However, this fact is well known within the households and is clearly discussed by them. Only six percent of respondents who had dealings with female domestic workers were not aware whether she was a Muscovite [sic], a nonresident, or a foreign national.
Of course, households most often hired residents of their own region as tutors. Among domestic migrants this type of employment was two and a half times less common, while it was practically nonexistent among foreign women. At the same time, foreign women were twice as likely to be hired to do housework as Russian women, both local and migrant. However, domestic workers in the strict sense of the term — that is, those doing “housework” (cleaning, laundry, cooking, caring, and looking after children)— are still Muscovites and Petersburgers in most cases; residents of Krasnoyarsk and Samarkand [that is, domestic and foreign migrant workers, respectively] are in the minority. The authors of the study suggest that children are a “sensitive” area for households, and local women have in this instance an advantage over migrants: households are less likely to “trust” the latter. (The authors of the study avoid reaching an alternative conclusion: that this choice is a consequence of the phobias experienced by a significant part of the middle class towards migrants — phobias that are commonly denied in the middle-class milieu, as least in Moscow.)
Residents of other regions and countries are preferred only as caregivers, and the share of this type of employment among foreign women is three times higher than among women from the same region as their employers.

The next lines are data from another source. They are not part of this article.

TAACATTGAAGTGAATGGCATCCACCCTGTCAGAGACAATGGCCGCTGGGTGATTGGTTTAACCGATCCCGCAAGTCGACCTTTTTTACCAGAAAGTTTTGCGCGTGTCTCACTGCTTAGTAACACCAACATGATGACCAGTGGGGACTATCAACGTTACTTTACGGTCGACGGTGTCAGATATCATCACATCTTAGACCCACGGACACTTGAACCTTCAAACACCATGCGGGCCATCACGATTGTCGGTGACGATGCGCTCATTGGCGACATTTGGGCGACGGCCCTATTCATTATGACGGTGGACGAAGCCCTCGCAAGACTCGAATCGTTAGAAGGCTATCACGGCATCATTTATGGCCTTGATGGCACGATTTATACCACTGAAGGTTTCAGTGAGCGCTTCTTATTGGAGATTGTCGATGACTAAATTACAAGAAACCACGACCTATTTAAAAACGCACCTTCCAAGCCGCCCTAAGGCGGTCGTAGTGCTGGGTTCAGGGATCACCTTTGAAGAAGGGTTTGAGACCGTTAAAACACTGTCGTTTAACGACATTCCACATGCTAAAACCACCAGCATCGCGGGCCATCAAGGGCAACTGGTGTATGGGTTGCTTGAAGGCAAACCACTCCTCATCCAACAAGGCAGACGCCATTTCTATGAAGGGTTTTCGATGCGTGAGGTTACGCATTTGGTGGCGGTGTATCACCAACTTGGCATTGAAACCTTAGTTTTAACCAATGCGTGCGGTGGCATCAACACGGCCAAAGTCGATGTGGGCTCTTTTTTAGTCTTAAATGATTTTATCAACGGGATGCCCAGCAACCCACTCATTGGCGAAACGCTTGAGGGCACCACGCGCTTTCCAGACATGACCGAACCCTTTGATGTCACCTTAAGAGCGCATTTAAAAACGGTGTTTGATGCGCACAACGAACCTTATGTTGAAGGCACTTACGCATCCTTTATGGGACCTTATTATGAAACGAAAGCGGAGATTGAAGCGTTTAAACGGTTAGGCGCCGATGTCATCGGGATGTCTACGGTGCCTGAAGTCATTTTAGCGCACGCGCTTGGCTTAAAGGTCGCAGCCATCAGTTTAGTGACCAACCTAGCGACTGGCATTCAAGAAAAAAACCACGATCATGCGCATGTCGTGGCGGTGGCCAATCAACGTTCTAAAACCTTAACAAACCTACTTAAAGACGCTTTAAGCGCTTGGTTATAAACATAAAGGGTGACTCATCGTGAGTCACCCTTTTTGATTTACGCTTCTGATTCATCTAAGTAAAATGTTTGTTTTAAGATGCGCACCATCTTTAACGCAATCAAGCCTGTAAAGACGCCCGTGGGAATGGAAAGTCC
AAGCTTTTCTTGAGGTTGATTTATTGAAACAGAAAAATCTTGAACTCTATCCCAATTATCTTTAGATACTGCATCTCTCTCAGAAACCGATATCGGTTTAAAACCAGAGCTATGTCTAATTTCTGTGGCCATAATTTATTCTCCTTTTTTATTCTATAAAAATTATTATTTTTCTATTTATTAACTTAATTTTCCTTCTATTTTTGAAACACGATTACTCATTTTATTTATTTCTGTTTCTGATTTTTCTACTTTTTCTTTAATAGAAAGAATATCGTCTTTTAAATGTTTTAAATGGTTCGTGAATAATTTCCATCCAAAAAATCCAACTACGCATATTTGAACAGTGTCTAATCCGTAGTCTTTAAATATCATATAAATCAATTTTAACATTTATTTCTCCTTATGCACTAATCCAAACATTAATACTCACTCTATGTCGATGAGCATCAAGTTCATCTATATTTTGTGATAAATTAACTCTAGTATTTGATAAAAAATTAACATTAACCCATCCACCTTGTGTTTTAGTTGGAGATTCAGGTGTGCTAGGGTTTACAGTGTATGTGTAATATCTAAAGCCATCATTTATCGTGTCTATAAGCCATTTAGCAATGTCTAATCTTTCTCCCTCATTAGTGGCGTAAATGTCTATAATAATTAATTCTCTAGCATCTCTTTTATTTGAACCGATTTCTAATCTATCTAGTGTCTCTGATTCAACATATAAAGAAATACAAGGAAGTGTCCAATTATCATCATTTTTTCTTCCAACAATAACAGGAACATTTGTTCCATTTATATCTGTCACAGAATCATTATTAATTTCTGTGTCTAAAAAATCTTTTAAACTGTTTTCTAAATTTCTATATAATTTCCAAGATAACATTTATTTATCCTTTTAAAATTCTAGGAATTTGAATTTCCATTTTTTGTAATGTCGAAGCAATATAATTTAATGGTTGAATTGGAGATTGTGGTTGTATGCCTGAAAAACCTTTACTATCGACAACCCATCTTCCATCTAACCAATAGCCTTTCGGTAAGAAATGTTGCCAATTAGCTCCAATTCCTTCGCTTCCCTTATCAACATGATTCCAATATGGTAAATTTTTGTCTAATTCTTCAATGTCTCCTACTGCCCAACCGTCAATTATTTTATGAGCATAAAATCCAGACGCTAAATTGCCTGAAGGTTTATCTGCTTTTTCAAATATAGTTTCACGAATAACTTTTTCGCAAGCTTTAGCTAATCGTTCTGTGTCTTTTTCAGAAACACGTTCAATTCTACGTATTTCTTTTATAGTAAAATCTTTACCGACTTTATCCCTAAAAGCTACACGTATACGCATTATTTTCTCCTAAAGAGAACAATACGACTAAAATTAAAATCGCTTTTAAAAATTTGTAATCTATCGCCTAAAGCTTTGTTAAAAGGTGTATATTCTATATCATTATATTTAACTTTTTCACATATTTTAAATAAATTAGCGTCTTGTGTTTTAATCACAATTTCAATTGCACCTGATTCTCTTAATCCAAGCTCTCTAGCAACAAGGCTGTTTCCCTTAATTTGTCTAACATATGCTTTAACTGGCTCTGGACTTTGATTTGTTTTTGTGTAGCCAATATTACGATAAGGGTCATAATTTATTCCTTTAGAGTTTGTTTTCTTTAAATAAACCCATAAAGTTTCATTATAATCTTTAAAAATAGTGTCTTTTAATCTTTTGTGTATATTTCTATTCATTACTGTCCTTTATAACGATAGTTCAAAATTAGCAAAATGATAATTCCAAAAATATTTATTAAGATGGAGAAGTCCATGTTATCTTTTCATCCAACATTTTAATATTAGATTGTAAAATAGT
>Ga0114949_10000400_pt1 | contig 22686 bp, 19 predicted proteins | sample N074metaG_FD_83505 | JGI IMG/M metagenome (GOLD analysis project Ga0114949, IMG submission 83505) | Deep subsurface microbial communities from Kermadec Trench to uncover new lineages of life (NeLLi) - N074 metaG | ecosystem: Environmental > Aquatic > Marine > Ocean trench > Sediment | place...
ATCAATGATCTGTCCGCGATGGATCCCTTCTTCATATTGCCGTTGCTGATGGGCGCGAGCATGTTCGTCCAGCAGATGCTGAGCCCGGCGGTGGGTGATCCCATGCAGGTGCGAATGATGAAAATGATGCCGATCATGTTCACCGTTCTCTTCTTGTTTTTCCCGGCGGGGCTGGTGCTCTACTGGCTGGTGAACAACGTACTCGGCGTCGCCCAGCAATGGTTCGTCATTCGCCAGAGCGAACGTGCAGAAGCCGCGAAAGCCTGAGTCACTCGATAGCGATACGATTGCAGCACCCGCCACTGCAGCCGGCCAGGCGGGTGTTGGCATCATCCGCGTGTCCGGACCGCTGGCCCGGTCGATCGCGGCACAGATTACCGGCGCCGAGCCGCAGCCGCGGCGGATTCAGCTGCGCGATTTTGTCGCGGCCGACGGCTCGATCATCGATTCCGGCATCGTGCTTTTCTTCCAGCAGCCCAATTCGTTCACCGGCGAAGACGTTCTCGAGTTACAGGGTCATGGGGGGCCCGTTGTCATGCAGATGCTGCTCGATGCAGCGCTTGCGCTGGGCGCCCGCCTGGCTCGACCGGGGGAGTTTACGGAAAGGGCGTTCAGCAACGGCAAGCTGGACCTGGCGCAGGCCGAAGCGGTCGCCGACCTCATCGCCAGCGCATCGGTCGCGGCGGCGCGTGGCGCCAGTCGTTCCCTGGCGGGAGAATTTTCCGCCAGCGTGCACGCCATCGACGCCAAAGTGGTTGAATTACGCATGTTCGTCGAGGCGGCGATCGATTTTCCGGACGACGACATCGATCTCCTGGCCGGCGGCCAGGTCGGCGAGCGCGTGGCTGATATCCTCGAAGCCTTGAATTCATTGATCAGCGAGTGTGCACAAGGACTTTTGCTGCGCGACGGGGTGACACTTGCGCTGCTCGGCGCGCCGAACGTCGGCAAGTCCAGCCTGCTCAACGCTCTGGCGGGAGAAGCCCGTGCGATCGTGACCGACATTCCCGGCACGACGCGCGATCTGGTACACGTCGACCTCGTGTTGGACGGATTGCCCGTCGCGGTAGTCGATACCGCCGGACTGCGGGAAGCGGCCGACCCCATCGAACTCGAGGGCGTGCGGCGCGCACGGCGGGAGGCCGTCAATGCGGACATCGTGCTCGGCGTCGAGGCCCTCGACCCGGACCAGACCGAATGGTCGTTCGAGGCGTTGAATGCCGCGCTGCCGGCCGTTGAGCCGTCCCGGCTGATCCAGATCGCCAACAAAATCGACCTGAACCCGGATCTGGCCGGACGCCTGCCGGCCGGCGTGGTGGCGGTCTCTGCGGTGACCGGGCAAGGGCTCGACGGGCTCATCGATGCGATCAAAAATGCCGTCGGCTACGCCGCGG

Florinskaya, Mkrtchyan and Kartseva describe a rather vital social phenomenon: migrant caregivers ask for their work, which is in demand among all strata of society, significantly less pay than do Russian nationals, and for most relatively poor households there is no alternative to hiring them, as they simply cannot afford a nurse from Moscow. But to carry out repair work, local women and migrants were hired with approximately the same frequency: the wallpaper pasted by a Ukrainian woman cannot be distinguished from the wallpaper pasted by a Petersburg woman, even by a specialist.
Finally, wage labor in households is extremely informal. Most often households hired female employees using recommendations from their acquaintances or relatives (63%), and more than two thirds of the households draw up written contracts when hiring female employees. The xenophobia of Muscovites has been exaggerated: female foreign workers lived in the household in a third of cases. (By contrast, 2.4% of households provided housing to residents of their own region, and 18.8% to migrants from within Russian Federation.)
The cautious attitude of Russians to hiring female employees to work in their households is, rather, a late Soviet legacy. After the tradition of employing “servants,” which was relatively common in large Soviet cities among the middle class, disappeared in the late 1940s and early 1950s, the term sounded somewhat insulting from the 1960s until today, and was replaced by euphemisms like “a woman who comes over.” The restoration of the practice is expected, and yet, as the study shows, this phenomenon (if only by virtue of its magnitude) is a vital albeit understated part of the modern urban economy of Russia’s megalopolises.